Again, none of these thoughts are new or original (one of the challenges of investing is that there really aren't any new thoughts; there are really only new applications of old thoughts / theories). But it's something I'm spending more time thinking about: how do you balance being able to buy when there's blood on the streets (i.e. having cash to deploy in a panic, whether it's a name you currently own or a name you've been following) with the opportunity cost of not being fully invested in your best ideas and the risk of missing out on good ideas simply because you're waiting on them to fall further?
An interesting look at some of the problems that smaller banks are running into. I enjoyed the article, but I thought it was rather biased in favor of small banks in several ways. For example, one paragraph notes that staffers who transferred from BoA to NBDC when NBDC bought some BoA branches were happy at first because "NBDC was less focused on sales." Hey, that's great for employee moral, and obviously there's a limit to how hard you can focus on sales with a bank (Hello, Wells Fargo!), but if NBDC is buying branches and pushing employees to sell less, of course that's going to be a problem!
Examples like that dot the article. The title of the article focuses on people wanting high-tech services, but in many ways the article is about NBDC botching a merger integration.
I do think the "can small banks afford high-tech" argument is interesting. If the answer is no, then that's an argument for continued consolidation and for the larger banks to have a huge scale advantage, and as a casual banking observer it seems the last few years has born that out. But I think there's something of a counter argument to that: it's easier than ever to outsource tech today. McDonald's has incredible scale, but whenever I go to a new burger place they have point of sale and other technology that seems reasonably comparable to McD. It seems like it shouldn't be crazy had for banks to outsource / purchase a lot of this tech.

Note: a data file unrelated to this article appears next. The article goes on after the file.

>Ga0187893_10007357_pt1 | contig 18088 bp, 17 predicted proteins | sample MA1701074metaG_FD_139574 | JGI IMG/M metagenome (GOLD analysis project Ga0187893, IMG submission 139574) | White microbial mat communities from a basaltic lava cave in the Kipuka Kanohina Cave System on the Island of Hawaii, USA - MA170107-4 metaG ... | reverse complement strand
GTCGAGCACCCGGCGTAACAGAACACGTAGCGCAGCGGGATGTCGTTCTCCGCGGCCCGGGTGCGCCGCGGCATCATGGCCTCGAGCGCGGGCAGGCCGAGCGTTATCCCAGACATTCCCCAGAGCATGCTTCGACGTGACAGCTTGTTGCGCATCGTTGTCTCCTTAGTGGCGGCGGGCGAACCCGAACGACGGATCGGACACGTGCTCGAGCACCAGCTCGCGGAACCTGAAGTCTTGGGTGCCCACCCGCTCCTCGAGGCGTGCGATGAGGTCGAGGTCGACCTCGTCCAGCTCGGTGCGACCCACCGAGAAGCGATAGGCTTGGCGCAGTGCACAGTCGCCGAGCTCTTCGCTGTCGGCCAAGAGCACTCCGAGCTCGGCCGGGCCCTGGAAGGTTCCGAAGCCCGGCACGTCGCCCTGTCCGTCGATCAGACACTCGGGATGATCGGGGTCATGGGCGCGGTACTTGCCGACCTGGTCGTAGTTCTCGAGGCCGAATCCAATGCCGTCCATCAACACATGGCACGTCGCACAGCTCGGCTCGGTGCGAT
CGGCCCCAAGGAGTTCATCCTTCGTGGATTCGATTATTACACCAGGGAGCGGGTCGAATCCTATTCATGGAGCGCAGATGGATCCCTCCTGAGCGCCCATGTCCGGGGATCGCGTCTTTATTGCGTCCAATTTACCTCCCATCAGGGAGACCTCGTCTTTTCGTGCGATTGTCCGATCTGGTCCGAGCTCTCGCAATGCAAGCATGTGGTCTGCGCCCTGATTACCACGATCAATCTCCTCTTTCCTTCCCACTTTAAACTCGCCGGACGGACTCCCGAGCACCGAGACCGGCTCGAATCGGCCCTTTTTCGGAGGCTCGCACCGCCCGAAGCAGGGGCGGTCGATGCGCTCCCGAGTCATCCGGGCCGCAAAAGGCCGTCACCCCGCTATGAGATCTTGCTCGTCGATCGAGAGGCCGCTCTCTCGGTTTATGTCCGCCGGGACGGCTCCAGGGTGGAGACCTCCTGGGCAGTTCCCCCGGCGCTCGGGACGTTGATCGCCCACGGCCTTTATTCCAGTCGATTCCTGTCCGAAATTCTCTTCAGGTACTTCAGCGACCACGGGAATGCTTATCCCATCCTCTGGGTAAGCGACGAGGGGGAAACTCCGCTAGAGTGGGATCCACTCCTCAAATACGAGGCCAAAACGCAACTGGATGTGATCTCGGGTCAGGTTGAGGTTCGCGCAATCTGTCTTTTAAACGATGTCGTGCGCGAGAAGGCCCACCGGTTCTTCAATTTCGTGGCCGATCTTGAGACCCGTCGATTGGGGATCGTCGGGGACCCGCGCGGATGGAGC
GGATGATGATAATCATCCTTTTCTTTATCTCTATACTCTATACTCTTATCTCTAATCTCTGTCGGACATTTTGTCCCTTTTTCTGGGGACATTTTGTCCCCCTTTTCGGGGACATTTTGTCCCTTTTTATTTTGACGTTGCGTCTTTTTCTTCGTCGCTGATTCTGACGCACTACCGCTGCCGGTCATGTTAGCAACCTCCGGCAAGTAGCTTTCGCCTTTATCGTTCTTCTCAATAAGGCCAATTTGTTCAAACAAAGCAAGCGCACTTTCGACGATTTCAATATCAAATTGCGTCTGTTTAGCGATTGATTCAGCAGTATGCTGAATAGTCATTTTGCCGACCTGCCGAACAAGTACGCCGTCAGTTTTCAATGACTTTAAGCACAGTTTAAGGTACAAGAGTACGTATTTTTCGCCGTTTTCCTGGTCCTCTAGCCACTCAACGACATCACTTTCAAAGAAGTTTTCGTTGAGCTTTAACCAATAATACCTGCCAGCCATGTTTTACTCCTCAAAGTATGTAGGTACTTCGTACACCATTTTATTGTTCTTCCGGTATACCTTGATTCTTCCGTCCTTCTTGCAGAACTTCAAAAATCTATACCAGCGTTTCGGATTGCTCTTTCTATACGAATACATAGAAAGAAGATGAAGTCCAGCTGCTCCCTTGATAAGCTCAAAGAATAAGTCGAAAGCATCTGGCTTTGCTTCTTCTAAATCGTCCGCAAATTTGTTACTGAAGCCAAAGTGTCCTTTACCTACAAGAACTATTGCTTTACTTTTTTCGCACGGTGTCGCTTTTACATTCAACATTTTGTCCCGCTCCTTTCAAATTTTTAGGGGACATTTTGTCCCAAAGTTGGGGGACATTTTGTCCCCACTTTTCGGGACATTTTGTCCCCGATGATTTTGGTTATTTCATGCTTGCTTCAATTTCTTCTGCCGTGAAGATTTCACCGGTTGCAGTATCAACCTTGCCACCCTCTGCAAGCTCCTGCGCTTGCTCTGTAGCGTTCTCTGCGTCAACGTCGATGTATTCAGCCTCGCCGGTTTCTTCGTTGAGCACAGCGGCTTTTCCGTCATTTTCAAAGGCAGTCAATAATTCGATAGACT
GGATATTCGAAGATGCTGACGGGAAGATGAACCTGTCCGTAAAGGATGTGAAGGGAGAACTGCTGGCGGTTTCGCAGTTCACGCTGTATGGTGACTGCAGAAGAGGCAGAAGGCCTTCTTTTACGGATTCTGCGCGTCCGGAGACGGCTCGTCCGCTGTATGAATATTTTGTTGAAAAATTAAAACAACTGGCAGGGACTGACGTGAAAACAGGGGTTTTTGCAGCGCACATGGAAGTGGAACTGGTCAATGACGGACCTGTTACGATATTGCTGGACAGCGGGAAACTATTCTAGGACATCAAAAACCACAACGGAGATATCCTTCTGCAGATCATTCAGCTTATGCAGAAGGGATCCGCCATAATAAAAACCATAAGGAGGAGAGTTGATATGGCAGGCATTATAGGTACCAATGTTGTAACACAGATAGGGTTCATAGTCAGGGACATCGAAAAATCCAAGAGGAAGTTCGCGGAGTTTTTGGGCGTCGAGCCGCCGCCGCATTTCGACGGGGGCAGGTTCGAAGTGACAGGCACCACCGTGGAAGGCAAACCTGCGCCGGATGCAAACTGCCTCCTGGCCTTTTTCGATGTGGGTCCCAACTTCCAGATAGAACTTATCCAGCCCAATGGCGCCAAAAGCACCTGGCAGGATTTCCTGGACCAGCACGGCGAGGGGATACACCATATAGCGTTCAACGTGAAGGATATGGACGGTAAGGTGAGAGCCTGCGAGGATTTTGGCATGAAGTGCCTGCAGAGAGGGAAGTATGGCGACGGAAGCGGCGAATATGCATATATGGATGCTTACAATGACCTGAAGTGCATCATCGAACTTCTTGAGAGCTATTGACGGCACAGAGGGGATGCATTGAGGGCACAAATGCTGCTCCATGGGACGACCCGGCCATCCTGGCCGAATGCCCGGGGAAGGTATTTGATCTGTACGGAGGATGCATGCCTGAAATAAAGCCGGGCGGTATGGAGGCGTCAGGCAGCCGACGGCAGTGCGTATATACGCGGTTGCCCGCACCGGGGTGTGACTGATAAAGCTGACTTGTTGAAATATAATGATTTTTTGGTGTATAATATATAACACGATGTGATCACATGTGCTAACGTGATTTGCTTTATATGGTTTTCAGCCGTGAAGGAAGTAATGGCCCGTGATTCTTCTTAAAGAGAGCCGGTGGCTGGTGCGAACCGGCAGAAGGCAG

Of course, this is the financial sector, and there's crazy amounts of regulation, which might make it a bit harder to outsource the tech / keep up with the big banks than in a less regulated industry like restaurants. Still, it seems like the barriers to having good tech should have gone down now that things like AWS have made servers and processing power widely available without needing to invest in mammoth private data centers.